Compiled by Kevin McCloskey
On your next visit to Eagle Mountain Casino, which is just outside of Porterville, be sure to take a break from the blackjack tables and slot machines to unwind and feast at The River Steakhouse.
Chef Javier Jimenez and pastry chef Heather Jimenez, who happen to be high school sweethearts, attended ITT Technical Institute's School of Culinary Arts to pursue their mutual passion for food. Together, they joined the Eagle Mountain team in April 2010.
Location: 681 S. Tule Road in Porterville
Phone: 800-903-3353, ext. 1816
“A lot of our guests are outdoors people, meaning they like to hunt, fish and camp. Venison is a game meat without the “gamey taste.” It also became almost an introductory meat for those who have never tried game meat ... The meat is lean, tender and not a shock to the palate.” — Javier Jimenez
1 whole venison leg filet, sliced into half-inch pieces
Salt and pepper to taste
4 sticks of soft butter
3 shallots, chopped
3 green onions, chopped
1 tablespoon lemon juice
2 tablespoons white wine
1 teaspoon Worcestershire sauce
In large bowl mix butter, shallots, onions, lemon juice, wine and Worcestershire sauce and blend until smooth. Season and grill medallions until desired temperature, and top with one teaspoon of butter mixture. For rare, grill two minutes on each side; for medium-rare, grill three minutes on each side; and for well-done, grill four to five minutes on each side.
“This cheesecake recipe is my favorite for a lot of reasons. It’s really a base recipe, consider it a blank canvas. What I mean by that is you can change the flavors to fit your guests’ tastes or seasons, or to whatever you have on hand. For example, if your guests are chocolate lovers, then add some chocolate and voilá — chocolate cheesecake. If you have fresh berries, add those in and, you guessed it — berry cheesecake. You are limited to only your imagination.”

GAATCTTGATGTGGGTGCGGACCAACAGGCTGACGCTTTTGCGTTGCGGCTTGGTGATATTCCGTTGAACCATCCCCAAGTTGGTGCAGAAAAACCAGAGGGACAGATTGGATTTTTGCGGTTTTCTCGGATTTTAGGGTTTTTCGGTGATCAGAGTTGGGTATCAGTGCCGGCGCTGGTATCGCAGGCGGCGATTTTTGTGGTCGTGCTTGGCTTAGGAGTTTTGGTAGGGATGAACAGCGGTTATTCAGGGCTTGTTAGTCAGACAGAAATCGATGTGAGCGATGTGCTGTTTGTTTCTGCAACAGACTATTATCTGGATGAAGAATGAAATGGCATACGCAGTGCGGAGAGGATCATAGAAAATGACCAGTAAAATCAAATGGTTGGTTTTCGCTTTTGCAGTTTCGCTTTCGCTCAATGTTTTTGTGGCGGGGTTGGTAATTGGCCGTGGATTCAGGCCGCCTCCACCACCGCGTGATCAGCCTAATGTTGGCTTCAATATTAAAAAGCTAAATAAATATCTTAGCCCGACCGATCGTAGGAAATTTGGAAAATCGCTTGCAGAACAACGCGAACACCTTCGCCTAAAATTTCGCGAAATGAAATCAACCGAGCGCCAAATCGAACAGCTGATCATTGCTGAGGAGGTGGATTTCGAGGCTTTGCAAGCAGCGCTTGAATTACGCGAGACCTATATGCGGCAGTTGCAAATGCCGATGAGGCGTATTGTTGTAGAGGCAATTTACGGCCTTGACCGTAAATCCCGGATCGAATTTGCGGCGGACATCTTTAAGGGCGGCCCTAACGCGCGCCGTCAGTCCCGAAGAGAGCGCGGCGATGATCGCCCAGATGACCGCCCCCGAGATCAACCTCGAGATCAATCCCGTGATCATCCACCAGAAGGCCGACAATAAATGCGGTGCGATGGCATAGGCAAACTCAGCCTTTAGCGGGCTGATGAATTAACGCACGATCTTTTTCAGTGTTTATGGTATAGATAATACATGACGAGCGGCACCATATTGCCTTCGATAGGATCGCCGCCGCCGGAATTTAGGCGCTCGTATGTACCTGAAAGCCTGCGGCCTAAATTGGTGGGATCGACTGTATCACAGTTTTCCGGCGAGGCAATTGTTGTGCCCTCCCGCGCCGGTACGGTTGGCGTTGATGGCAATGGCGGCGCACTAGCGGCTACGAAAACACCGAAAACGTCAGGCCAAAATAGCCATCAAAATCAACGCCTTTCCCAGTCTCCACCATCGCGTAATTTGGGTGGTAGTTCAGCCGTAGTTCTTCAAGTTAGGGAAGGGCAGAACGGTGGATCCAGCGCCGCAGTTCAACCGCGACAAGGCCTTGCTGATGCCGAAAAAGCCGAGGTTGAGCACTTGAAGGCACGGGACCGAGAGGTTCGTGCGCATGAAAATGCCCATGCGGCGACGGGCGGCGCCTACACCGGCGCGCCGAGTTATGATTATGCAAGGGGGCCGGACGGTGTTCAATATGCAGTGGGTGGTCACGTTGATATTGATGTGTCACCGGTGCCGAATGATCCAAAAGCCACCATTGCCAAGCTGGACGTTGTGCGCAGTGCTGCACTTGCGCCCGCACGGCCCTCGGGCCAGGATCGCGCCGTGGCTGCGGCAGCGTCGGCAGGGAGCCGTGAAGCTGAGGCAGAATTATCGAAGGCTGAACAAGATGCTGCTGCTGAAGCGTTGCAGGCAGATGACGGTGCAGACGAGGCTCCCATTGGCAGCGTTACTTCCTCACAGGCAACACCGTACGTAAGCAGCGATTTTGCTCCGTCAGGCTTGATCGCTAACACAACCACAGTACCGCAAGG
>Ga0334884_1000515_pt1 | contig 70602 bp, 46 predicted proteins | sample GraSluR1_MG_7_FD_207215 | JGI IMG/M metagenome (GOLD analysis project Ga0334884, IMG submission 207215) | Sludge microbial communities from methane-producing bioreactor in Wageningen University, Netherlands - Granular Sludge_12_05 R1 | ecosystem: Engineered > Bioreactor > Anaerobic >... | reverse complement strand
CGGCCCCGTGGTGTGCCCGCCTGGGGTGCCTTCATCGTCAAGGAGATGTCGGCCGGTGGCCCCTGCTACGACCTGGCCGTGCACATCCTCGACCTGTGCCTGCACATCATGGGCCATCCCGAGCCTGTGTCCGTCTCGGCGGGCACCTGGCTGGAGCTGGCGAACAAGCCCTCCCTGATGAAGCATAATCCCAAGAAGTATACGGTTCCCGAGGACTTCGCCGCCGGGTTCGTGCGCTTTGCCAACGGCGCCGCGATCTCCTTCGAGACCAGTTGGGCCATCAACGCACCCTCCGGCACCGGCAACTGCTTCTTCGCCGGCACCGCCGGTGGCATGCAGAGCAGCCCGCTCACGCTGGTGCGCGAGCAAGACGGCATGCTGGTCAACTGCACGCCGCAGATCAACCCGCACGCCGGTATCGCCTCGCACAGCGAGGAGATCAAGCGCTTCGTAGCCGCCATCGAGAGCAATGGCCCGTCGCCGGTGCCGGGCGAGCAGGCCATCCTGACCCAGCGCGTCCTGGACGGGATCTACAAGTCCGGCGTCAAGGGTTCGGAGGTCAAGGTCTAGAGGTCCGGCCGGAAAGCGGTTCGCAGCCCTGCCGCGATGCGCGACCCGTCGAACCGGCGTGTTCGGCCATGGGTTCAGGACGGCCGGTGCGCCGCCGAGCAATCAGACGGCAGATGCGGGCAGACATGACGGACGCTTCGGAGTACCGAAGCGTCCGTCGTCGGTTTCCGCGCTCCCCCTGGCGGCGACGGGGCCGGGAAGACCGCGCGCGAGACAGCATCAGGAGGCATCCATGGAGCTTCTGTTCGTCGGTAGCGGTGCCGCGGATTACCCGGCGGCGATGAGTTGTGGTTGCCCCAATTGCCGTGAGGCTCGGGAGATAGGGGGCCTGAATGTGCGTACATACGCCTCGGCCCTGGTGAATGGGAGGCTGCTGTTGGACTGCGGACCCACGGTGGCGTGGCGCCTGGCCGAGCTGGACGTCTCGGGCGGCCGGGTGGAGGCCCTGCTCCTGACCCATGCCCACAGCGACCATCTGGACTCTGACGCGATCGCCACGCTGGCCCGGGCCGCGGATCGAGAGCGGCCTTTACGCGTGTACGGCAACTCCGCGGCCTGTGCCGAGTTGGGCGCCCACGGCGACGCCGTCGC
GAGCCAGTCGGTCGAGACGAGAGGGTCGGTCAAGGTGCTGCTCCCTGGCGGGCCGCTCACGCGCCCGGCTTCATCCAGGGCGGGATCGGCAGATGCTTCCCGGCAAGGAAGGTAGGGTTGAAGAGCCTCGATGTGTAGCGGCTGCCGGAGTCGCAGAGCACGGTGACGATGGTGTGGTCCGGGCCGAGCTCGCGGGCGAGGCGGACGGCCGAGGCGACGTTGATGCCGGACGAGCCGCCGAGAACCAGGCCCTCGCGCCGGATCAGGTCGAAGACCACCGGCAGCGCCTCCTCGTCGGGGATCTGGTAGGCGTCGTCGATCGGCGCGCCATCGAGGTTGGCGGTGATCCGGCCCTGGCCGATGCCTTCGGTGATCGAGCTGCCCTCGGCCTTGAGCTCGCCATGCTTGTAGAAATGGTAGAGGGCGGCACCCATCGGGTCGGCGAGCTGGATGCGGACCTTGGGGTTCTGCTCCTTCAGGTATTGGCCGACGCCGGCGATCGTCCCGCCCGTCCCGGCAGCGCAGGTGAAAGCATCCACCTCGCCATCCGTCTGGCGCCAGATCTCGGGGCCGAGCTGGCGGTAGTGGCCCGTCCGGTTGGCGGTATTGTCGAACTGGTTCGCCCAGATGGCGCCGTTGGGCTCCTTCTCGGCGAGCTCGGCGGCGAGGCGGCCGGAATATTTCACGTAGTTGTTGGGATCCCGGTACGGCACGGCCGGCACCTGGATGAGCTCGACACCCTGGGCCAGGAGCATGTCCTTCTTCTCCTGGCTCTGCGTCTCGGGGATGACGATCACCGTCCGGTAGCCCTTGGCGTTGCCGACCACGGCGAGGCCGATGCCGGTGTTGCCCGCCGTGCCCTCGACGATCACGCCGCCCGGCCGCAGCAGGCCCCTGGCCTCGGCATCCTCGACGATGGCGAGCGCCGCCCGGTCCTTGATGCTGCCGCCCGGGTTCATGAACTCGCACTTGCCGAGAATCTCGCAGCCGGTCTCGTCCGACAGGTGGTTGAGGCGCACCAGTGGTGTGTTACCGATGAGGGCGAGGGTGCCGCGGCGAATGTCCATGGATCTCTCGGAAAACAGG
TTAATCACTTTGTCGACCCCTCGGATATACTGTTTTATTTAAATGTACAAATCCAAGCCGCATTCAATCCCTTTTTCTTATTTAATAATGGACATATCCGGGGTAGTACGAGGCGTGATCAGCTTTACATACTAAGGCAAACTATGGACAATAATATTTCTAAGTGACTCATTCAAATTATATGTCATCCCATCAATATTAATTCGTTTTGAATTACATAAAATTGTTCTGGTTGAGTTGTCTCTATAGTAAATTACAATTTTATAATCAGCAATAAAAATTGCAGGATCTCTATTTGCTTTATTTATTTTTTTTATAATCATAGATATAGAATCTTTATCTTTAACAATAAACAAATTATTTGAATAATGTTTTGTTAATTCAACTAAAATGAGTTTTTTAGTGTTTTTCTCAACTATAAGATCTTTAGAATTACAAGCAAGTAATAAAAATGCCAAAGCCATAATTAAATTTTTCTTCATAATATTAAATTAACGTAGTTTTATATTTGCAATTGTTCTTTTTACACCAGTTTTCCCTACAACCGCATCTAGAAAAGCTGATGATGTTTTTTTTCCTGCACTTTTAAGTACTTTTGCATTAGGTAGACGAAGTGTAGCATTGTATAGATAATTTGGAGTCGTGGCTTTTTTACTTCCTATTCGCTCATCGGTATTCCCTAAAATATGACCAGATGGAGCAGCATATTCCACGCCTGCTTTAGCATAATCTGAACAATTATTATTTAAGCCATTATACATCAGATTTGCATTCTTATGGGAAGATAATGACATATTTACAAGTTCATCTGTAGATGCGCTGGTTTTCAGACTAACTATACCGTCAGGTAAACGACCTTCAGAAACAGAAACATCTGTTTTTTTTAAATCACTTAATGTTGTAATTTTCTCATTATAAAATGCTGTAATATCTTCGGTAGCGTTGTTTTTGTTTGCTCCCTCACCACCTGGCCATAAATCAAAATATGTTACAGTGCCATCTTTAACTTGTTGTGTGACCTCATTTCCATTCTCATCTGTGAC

— Heather Jimenez
Makes two cheesecakes
3 cups graham cracker crumbs
1/4 cup sugar
3/4 cup melted butter
Heat the oven to 300 degrees. Mix everything together. Press the crumbs tightly into two 10-inch cheesecake pans. Bake in the oven for 8 to 10 minutes. Let it cool.
48 ounces cream cheese (use at room temperature)
1-1/2 cups sugar
5 large eggs and 2 egg yolks (use at room temperature)
1 tablespoon vanilla
1/2 cup sour cream
Mix all ingredients together with the whisk attachment of the mixer until the batter is smooth and creamy. Pour the batter in the cheesecake pans, which will have the graham cracker crust lined on the bottom. Cover bottom of cheesecake pan with large piece of foil, fold foil around edges of pan.
Place cheesecake pan in a large roasting pan to create water bath. Pour boiling water into roasting pan and fill up pan until water is about halfway up the sides of the cheesecake pan.
Cook in the oven at 300 degrees for 15 minutes to let top set. Drop oven temperature to 150 degrees and then cook for 60 minutes. Take them out and let them cool for 30 minutes. Chill in the refrigerator for four hours.
This talented married couple took some time to share a couple of their favorite recipes with Bakersfield Life Magazine, and a little about themselves and their work.